Rule 4003.4. Scope of Discovery. Trial Preparation Material. Statements.
Upon written request, a party is entitled to immediate receipt of a photostatic copy or like reproduction of a statement concerning the action or its subject matter previously made by that party, any other party or a witness. Upon written request, a person not a party is entitled to immediate receipt of a photostatic copy or like reproduction of a statement concerning the action or its subject matter previously made by that person. If the statement is not so provided, the party or person may move for a court order. For purposes of this rule, a statement previously made is
(1) a written statement signed or otherwise adopted or approved by the person making it, or
(2) a stenographic, mechanical, electrical or other recording, or a transcription thereof, which is a substantially verbatim recital of an oral statement by the person making it and contemporaneously recorded.
Rule 4003.4 resolves a problem not covered in the prior practice, and which has troubled the courts. It provides that any party may, upon request, obtain from his opponent a copy of the partys own statement or the statement of any witness in the possession of the opponent. Further, any witness may obtain a copy of his own statement upon request. If refused, the party or witness may move for a court order for compliance.
The Rule differs markedly in scope from Fed. R.Civ.P. 26(b)(3). The Federal Rule permits a party to obtain only his own statement; the production of statements of witnesses obtained by an adverse party in anticipation of litigation or preparation for trial requires a showing of substantial need in the preparation of the inquiring partys case and that he is unable without undue hardship to obtain a substantial equivalent of the materials by other means.
There are no restrictions on the timing of the request. Under prior practice, some lower courts ruled that the statement of a party given to his opponent could be withheld until after the party had testified. Others held that the party could demand a copy of his statement before he testified. Some held that no witness could have a copy of his own statement because this would prevent a test of his veracity.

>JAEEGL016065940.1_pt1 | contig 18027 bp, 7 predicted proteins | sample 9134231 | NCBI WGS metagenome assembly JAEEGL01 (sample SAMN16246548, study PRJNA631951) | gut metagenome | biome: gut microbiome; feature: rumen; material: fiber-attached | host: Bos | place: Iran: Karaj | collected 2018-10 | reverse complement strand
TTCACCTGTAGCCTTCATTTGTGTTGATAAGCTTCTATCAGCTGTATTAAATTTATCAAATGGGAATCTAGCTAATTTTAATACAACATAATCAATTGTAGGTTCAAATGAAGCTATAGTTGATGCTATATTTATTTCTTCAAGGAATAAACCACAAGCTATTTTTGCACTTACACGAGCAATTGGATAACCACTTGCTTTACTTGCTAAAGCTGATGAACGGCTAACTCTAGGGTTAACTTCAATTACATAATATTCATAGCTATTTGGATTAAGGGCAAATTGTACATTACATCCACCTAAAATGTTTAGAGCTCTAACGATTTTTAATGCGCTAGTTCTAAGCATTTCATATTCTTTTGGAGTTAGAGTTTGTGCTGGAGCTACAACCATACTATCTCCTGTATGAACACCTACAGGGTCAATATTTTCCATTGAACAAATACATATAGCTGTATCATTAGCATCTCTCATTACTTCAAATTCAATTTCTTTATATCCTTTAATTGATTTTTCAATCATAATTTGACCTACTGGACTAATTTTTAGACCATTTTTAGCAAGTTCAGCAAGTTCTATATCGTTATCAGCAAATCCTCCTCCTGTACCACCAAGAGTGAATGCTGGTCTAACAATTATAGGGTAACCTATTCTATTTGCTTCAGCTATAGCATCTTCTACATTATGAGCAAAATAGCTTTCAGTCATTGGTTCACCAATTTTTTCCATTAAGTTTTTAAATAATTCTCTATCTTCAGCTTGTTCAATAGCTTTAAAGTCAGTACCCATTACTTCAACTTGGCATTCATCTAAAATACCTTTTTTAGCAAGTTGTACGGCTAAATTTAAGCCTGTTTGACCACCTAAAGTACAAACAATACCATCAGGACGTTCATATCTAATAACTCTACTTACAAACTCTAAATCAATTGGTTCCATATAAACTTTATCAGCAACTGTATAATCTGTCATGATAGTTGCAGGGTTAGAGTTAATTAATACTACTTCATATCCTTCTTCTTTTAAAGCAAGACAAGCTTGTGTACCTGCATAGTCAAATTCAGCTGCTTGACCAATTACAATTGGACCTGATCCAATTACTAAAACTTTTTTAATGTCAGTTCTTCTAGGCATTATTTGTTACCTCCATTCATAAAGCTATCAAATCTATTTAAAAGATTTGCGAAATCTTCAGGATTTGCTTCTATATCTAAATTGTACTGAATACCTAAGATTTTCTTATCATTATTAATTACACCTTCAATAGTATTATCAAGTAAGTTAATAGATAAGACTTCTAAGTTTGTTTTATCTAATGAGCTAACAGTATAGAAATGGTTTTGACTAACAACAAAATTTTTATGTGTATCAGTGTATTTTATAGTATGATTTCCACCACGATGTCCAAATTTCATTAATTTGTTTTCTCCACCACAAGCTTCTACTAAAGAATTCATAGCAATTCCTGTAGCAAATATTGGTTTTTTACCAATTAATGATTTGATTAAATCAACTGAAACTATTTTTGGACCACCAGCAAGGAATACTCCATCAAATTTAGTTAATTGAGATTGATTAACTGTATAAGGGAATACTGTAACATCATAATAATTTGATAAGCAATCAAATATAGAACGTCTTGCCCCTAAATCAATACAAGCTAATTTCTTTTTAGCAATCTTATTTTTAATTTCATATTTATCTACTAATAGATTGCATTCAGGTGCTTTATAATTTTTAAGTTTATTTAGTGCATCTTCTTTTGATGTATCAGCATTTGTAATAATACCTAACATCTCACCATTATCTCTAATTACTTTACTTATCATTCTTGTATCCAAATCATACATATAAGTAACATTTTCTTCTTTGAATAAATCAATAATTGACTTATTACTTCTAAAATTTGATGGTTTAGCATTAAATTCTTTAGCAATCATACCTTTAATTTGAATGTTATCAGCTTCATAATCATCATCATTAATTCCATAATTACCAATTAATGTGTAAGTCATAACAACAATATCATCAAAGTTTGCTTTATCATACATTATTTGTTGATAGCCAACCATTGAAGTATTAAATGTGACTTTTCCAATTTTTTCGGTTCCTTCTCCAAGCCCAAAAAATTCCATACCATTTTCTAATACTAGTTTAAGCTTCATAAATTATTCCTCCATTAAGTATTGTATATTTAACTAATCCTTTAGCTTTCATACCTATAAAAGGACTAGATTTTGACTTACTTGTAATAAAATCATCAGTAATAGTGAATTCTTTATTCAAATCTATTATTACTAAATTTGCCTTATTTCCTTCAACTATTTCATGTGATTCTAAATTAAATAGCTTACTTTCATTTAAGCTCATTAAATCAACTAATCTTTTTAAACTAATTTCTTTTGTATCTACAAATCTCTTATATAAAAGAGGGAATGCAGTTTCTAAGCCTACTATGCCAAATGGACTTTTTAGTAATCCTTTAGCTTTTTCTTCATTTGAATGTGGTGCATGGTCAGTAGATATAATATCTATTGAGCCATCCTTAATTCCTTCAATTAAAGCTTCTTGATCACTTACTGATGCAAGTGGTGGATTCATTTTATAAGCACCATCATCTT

The amended Rule does not deal with the substantive problem of admissibility in evidence or use of the statements. Their admissibility is governed by the rules of evidence.
Two statutes are relevant. Section 7101 of the Judicial Code, 42 Pa.C.S. § 7101, prohibits the use of statements obtained from an injured person within fifteen days of admission to a hospital or sanitarium, unless he acknowledges before an independent notary public his willingness to give the statement.
Likewise, the Peer Review Protection Act of 1974, 63 P. S. § 425.1 et seq., imposes restrictions on discovery and use of the proceedings and records of health care peer review organizations for the purpose of evaluating the quality of health care.
The Rule covers all forms of statements, including signed statements, recordings and transcriptions.
The provisions of this Rule 4003.4 adopted November 20, 1978, effective April 16, 1979, 8 Pa.B. 3551, amended December 14, 1979, effective January 5, 1980, 10 Pa.B. 34; amended December 27, 1995, effective January 1, 1996, 26 Pa.B. 227. Immediately preceding text appears at serial pages (134399) to (134400).
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